“Cruzando LA Fontera/Crossing the Border” by artist Eriberto Oriol

 

“Cruzando LA Fontera/Crossing the Border” is one of the social commentaries paintings in “Are we dancing with a Madman?” series by artist Eriberto Oriol.
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For most people, crossing the border may be as simple as walking or driving across, however for an undocumented woman with little or no resources, it can be a treacherous journey.
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In this painting, the woman’s body has no arms or feet that maybe speak to the vulnerability and mutilation women around the world face in overcoming barriers not just in crossing borders. The textured body shows cuts and scratches that seem to emphasize the strenuous violent efforts she faces in this most difficult situation.
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The image of a nopal/cactus with nails protruding on her crouch offers an interesting dichotomy. On one hand, the cactus represents strength, however in the same way as the cactus has thorns to protect the plant, maybe this type of armor could protect a woman from being raped. The roots from the cactus magnify how women are often uprooted by war, poverty, and violence.
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For Eriberto, the red-earth color face represents fertility and women’s bond with the earth. The woman’s beautiful stylized braids may also symbolize the rich cultures that these women usually represent. The stepladder is not only helping her to get over the barrier but it may also communicate a cry for help? The stark white background makes the issue very clear.
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Eriberto does not set out to paint these images or themes; he just gets in his creative zone and allows his characters to emerge. He realizes that by tapping into his creativity zone, it deepens the mystery and the magic in his art.
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Text by Angelica Oriol
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War Baby Are we dancing with a Madman? By artist Eriberto Oriol

War Baby, is a painting that depicts the atrocities of the war in a similar way as Francisco Siqueiros painting “The Echo of a Scream;” both paintings talk about the pain and horror of war.
The dark nightmarish colors and hollow eyes of the naked child show the despair and fear of being all alone, vulnerable to abuse and an uncertain future without hope. It is a common dehumanizing timeless theme of war that speaks of inevitable pain, suffering, and intense sorrow.
Children are wars greatest victims and this bold painting seems to have captured the horrific grief and misery of war. For an artist like Eriberto, trying to make sense of war is like the madness of “Dancing with a Mad Man.” Is it time to make radical changes in our thinking? The implications for humanity are catastrophically alarming.
This is a series of paintings with social commentaries that speak of the rage of power and the screams of victims and invisible erased souls begging not to be forgotten.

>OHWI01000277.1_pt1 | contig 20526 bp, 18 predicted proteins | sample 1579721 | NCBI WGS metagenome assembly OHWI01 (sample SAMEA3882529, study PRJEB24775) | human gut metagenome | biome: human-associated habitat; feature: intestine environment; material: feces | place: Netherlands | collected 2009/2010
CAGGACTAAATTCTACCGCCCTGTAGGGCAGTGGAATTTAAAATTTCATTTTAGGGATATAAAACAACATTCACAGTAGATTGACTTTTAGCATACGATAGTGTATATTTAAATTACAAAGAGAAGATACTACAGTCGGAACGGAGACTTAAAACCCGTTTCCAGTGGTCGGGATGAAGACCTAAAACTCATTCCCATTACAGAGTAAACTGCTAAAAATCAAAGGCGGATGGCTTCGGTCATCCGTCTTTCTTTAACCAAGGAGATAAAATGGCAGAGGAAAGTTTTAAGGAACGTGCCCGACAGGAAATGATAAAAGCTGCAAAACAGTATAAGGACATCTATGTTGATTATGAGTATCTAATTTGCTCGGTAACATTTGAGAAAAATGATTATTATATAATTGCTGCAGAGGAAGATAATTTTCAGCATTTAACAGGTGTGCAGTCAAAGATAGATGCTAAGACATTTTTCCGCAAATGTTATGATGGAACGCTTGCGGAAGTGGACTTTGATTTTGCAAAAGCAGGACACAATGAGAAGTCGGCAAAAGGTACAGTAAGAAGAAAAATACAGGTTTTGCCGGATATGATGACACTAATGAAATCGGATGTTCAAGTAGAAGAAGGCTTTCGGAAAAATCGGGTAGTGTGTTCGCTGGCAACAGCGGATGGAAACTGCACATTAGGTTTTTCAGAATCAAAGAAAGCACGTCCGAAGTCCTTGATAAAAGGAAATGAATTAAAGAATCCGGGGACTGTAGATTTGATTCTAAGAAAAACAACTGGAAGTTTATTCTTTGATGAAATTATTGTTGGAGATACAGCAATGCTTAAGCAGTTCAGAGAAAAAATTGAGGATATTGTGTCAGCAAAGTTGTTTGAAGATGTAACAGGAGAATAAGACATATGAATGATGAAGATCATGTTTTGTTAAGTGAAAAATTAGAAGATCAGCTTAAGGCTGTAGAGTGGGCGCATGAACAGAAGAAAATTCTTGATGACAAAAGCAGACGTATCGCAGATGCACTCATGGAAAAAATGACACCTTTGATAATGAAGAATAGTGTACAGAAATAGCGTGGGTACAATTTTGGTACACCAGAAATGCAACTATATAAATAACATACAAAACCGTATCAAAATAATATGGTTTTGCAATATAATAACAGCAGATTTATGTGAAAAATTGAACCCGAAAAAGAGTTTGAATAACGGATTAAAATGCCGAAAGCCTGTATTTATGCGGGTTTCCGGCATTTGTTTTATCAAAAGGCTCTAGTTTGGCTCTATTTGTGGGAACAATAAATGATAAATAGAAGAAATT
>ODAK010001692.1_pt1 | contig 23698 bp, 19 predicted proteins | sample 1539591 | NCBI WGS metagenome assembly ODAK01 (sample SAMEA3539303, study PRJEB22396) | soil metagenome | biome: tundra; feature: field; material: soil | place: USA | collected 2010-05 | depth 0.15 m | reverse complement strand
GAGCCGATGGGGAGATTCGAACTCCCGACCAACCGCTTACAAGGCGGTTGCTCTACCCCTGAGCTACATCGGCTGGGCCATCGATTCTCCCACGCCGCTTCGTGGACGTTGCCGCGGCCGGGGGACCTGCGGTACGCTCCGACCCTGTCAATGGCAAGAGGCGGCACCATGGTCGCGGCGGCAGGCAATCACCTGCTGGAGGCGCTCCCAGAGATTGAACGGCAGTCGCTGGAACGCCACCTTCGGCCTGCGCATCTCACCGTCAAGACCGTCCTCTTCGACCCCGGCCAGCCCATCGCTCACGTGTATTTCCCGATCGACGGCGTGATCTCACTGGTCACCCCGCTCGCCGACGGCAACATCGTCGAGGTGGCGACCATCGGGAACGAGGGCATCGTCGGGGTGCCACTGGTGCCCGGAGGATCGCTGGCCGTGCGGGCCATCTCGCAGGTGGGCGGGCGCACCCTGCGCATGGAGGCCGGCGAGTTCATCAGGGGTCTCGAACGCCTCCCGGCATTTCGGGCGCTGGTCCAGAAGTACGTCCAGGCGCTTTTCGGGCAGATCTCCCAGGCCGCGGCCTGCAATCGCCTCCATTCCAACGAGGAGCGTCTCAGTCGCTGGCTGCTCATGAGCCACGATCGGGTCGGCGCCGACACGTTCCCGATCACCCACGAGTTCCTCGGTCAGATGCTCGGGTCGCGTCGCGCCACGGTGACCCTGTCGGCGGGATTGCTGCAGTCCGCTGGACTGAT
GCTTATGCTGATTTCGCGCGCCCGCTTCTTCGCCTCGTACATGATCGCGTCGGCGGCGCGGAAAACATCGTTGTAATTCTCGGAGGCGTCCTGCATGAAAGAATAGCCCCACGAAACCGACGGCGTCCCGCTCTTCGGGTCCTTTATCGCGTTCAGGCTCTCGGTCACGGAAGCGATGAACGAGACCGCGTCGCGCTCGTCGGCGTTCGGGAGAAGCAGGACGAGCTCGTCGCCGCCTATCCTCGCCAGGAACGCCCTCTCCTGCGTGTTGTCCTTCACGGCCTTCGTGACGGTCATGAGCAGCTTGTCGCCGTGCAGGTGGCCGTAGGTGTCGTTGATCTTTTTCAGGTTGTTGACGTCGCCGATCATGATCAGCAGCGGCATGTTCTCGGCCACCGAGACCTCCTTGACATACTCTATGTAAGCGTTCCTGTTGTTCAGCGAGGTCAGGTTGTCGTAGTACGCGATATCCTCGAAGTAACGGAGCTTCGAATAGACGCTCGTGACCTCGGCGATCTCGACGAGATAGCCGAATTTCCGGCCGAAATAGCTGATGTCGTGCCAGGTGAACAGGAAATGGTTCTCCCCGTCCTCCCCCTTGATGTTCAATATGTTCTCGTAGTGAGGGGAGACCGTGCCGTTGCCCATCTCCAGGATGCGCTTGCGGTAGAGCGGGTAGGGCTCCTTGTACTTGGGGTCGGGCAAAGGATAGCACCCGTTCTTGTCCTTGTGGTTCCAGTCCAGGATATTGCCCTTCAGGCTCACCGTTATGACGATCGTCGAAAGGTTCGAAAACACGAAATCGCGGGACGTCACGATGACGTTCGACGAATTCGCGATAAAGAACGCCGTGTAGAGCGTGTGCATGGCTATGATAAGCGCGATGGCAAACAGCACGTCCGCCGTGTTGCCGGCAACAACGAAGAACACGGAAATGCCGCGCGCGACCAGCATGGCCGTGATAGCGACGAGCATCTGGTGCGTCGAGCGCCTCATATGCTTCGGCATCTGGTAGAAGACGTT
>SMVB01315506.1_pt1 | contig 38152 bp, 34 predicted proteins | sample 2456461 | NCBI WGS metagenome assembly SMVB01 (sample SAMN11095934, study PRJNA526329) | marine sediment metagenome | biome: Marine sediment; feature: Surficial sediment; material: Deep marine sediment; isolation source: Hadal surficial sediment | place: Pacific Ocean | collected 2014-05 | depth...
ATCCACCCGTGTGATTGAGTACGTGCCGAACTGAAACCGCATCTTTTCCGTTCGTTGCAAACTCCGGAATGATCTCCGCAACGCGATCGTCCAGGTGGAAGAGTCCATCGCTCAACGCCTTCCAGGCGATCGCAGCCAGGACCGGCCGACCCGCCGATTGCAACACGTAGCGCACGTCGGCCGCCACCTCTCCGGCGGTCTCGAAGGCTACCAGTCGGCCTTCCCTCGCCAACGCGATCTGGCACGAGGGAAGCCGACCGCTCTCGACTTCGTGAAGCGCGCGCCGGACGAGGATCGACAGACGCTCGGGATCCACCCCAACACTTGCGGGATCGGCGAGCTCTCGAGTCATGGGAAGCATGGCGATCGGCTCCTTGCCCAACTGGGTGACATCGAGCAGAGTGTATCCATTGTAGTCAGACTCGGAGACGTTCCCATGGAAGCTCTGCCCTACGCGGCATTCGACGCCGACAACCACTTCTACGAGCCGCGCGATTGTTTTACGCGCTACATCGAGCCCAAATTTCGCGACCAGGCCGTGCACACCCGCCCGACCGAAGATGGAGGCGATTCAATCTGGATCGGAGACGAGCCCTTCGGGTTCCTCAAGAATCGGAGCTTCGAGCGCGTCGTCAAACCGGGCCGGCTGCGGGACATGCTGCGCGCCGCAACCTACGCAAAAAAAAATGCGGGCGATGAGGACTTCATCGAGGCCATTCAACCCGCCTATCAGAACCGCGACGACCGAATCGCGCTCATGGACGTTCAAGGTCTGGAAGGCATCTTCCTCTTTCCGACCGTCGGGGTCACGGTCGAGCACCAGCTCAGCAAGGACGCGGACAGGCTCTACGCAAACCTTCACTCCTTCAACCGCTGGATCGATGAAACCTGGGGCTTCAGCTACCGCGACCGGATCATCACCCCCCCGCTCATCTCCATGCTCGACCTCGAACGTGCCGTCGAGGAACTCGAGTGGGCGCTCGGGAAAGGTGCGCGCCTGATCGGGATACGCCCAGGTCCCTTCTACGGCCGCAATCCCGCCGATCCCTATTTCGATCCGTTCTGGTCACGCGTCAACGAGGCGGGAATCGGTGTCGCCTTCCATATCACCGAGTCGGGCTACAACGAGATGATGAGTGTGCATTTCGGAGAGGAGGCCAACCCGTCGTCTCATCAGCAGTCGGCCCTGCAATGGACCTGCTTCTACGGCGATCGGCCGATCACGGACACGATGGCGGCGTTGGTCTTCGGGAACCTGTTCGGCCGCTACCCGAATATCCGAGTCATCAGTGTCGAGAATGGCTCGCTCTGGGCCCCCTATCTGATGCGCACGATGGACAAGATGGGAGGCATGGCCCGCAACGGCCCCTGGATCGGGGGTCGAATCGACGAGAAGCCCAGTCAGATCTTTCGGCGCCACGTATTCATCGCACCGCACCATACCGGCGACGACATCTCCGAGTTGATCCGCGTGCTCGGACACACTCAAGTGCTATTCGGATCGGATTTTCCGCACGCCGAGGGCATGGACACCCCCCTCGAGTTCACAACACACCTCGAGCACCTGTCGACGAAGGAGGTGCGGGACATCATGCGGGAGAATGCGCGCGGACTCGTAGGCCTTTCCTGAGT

Lisa Lyon, you were ahead of your time!

Indeed, Lisa Lyon was ahead of her time.  Back in the day, she was at the forefront of female bodybuilding. She was described as the “Michelangelo’s David. ”

In this painting, Lisa Lyon is both male and female, because she had to use all that was within her to cope with the challenges that she faced.

Lisa also had an MRI taken because she wanted to make sure there was not something physically wrong with her. It is at times like these, that you start to question even your own sanity.

As an artist, Lisa saw the world in a different light. She did imagine the unimaginable. She was competing in a man’s world in a field where women bodybuilding did not exist.

Sometimes, when you are in the forefront, you need to use fear and the underworld guardians to energize you.

You need to act on instinct, have tenacity, spontaneity, and use the genius of the human spirit to find the treasures and “Save the Princess” and learn to “Dance on a slippery floor.”

Text by Angelica
Painting by Eriberto Oriol

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Eriberto was Lisa Lyon’s personal assistant for some time and has GREAT exclusive photos of her. This painting is based on one of those photos.

Image may contain: Eriberto Oriol, standing

What does it mean to be a Genius?

To believe your own thought, to believe that what is true for you in your private heart is true for all men, — that is genius. Ralph Waldo Emerson

In today’s society full of noisy distractions, how does one find their true genius?   What prevents a person from embracing the wisdom of ancient great civilizations?

In this painting “Civilizations” the artist Eriberto Oriol seems to be embracing and celebrating the symbols of ancient civilizations that have influenced him and his art.

He seems to be projecting his influences through shape, form, color, bold lines and texture.

 His work bares influences of his father’s appreciation for the natural environment, Mesoamerica roots, love for African art and the Japanese influence that came from working as a young man with gardeners and landscapers.

It’s hard for Eriberto to try to give meaning or interpretation to his work, as he just seems to be a vessel for these inspirations. He believes that art retains a primal spirit, which allows him to go beyond himself.

He hopes that his work will help others to detect their own gleam of light? Imagine the Un-imaginable and to encourage them to see the contributions and achievements of other great civilizations.

 

Text by Angelica

Painting by Eriberto Oriol

Go to our other Blog: ForbiddenArtLA.com to see artwork available.